With nearly 2.4 million hectares of lodgepole pine affected by the mountain pine beetle, the province stands to suffer significant economic loss as a result of foregone crown dues and revenue from wood processing. The potential economic loss has prompted investigations into capturing the economic value of killed pine. Experience elsewhere has revealed that it is important to understand the changes in fibre quality before making decisions on the timing of salvage logging since tree mortality and wood milling. With increased time from tree mortality, fibre quality degrades, but the rate of decline in wood quality is known to be affected by a combination of ecosite factors, most notably moisture. Dr. Kathy Lewis , supported by the fRI Research (previously, the Foothills Research Institute), conducted an early study on the post mortality rate of wood degradation and tree fall in lodgepole pine trees killed by the mountain pine beetle. The scope of this study was restricted to the Foothills and Central Mixedwood Regions of Alberta. Since the beetle has expanded its range since this study was conducted, the MPBEP and its industrial partners are interested in having additional sampling and analysis undertaken in un-sampled regions impacted by the mountain pine beetle.
Note: Members from the forest industry will provide guidance in the selection of sites and act as an Advisory Committee.
Susceptibility of young pine stands to beetle attack and protection
The expanding threat of the Mountain Pine Beetle in Alberta has intensified efforts to manage the spread and to protect younger pine stands. It is generally accepted and supported by science that beetles preferentially select larger trees to attack, and if they successfully colonize the tree, the tree invariably dies.
Research provides convincing evidence of the relationship between stand characteristics and their susceptibility to attack during population expansion. Larger and older trees generally have thicker bark. When site resources are ample on a per tree basis, tree crowns are larger and fuller and possess a thicker, more nutritious phloem layer than larger, less thrifty trees. During a mass-attack episode, younger, smaller and seemingly less desirable trees are also attacked. Forest managers are concerned over the safety of young regenerating pine stands in age classes from 20 to 40 years of age. There is a heavy reliance on these stands to support timber supply, and their loss would cause a critical fibre supply shortage in the future. Young trees exhibit nutritious but thinner bark than larger trees, which are not equally conducive to supporting successful brood production as in large trees and as often happens, there is a breach in the bark during larval feeding to the outside that can lead to an abandonment of the tree. Nevertheless, beetle boreholes may subsequently encourage other insects or pathogens, rendering them susceptible to further damage.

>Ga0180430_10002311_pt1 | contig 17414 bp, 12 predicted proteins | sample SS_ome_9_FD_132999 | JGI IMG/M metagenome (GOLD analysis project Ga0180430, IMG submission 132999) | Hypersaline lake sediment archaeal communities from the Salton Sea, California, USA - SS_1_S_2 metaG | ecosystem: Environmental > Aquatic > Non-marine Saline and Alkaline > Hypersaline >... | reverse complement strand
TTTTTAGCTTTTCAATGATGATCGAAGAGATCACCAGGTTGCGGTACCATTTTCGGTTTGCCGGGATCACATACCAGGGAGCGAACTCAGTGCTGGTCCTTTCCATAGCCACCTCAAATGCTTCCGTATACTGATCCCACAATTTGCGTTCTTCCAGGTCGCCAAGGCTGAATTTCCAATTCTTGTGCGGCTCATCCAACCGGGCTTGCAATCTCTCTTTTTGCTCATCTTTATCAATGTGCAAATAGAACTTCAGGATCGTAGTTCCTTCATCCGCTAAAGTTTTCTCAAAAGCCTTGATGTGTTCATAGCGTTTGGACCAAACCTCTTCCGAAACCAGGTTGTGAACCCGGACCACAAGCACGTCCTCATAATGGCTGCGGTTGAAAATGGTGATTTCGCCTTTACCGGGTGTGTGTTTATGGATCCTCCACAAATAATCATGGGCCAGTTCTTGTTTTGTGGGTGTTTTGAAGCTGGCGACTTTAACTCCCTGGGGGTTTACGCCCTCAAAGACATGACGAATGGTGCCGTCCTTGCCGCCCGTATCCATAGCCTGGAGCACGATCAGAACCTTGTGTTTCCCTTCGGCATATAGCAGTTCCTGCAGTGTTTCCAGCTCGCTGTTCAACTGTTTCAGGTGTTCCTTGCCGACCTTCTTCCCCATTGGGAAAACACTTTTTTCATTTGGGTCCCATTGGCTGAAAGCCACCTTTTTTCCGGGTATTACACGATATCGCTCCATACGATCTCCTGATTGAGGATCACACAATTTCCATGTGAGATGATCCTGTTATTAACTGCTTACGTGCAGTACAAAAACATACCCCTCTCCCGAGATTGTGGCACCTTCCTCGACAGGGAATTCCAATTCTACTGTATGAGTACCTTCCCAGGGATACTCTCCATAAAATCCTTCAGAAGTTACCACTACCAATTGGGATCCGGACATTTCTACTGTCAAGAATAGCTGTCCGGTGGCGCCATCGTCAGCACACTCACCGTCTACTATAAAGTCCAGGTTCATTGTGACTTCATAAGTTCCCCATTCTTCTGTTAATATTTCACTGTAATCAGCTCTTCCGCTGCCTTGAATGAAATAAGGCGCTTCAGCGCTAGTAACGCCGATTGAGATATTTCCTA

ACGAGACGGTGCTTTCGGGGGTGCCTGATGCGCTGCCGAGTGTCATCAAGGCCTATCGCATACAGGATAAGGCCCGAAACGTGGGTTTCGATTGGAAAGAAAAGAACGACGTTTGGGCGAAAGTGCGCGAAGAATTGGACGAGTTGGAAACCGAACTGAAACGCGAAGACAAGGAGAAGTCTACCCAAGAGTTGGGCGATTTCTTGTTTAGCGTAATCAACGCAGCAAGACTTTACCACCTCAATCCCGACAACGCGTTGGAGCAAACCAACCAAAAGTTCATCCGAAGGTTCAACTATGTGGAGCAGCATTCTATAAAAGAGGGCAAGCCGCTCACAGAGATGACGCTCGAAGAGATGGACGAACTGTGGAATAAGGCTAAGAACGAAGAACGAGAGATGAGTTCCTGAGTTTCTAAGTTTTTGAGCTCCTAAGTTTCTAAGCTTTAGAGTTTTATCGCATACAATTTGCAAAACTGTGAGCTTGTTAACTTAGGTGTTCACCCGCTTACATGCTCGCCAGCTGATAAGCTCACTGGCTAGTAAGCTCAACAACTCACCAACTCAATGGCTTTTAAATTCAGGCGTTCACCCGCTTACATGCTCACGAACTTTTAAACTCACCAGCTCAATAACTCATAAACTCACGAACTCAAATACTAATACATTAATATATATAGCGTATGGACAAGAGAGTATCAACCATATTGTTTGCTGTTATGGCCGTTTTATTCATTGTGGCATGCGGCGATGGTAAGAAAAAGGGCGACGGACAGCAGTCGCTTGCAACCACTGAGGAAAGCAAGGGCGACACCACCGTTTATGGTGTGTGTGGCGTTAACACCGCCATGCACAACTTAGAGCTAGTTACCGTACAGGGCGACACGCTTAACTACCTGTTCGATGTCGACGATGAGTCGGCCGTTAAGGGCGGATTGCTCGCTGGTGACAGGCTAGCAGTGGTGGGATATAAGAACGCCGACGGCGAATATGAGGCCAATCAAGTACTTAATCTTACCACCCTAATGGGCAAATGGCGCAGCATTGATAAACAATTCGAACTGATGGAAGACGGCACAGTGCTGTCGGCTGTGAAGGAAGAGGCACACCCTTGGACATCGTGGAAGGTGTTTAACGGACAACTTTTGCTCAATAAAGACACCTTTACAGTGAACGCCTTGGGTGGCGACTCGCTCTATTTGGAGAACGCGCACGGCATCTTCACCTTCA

The question that arises is what indicators can be used to determine the susceptibility of young stands to beetle attack and what, if anything, can be undertaken to provide a cloak of protection over young stands during periods of high beetle activity.
A Research Prospectus provides guidance to the Mountain Pine Beetle Ecology Program as it considers making investments to address information needs to support operational decision making and to inform policy development. Topics 1-6 listed in this request for Expressions of Interest are of special concern to the Activity Team and preference will be given to responses that address these topics. However, the Activity Team is prepared to consider other submissions addressing any of the Critical Questions listed under the Research Themes presented in the supplemental information below
Elements for an Expression of Interest
If you wish to submit an Expression of Interest in response to one of the specific research topics outlined in this announcement, please note that you are not being asked for a full proposal, but rather, for your ideas surrounding the opportunity of the topic. However, we require an indication of your objectives, methodology, budget requirements, time frame and deliverables. Apart from formal deliverables such as research papers, technical reports etc. other reporting responsibilities are required, for example, quarterly reports, Quick Notes, participation in Research Sessions / Webinars.
Specifically, we are interested in the following attributes, but first, identify the Research Theme that you believe your proposed research falls under, then:
- Provide a description of your idea relative to the opportunity or critical question (if you chose Topic 7) and explain why you think it is important and how your proposed research will advance our knowledge to better inform management and operational decisions,
- State the objectives of your proposed research,
- Provide an overview of your methodology that you intend to use to achieve your objectives,
- List potential collaborators,
- Describe intended deliverables and timeline (maximum 2 years)
- Describe how you will communicate your results,
- State required budget. Budgets need to be conservative in concert with available program funds. Please review the fRI Research administrative fee policy.
- Will other organizations contribute to projects costs? Who? Confirmed or not?
- Provide the anticipated start and end dates of your research,
- List those that will participate in the research.
Your Expression of Interest must not exceed 2 pages using 10pt Calibri font.
Submissions must be sent to Keith McClain by February 6, 2020.